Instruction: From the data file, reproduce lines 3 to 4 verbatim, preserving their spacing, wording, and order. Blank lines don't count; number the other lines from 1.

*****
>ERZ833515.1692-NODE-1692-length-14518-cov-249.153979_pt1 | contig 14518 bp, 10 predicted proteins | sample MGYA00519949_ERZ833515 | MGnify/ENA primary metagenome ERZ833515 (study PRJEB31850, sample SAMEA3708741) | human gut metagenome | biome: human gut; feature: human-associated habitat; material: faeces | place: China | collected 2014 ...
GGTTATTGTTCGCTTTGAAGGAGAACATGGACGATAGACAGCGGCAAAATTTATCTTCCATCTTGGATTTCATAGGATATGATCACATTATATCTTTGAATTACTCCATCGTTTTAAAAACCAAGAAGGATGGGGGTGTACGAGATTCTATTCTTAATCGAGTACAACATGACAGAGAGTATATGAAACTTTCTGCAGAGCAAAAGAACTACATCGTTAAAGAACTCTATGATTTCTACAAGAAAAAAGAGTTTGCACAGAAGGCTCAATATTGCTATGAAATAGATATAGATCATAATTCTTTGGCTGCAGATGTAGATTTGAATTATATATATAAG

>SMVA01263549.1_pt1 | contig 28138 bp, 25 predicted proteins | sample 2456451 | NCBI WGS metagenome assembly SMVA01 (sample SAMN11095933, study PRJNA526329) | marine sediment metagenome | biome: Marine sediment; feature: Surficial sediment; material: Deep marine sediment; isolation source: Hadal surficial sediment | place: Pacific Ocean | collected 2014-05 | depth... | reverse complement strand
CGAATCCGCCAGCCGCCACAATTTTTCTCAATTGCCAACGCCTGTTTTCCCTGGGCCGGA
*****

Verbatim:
>SMVA01263549.1_pt1 | contig 28138 bp, 25 predicted proteins | sample 2456451 | NCBI WGS metagenome assembly SMVA01 (sample SAMN11095933, study PRJNA526329) | marine sediment metagenome | biome: Marine sediment; feature: Surficial sediment; material: Deep marine sediment; isolation source: Hadal surficial sediment | place: Pacific Ocean | collected 2014-05 | depth... | reverse complement strand
CGAATCCGCCAGCCGCCACAATTTTTCTCAATTGCCAACGCCTGTTTTCCCTGGGCCGGA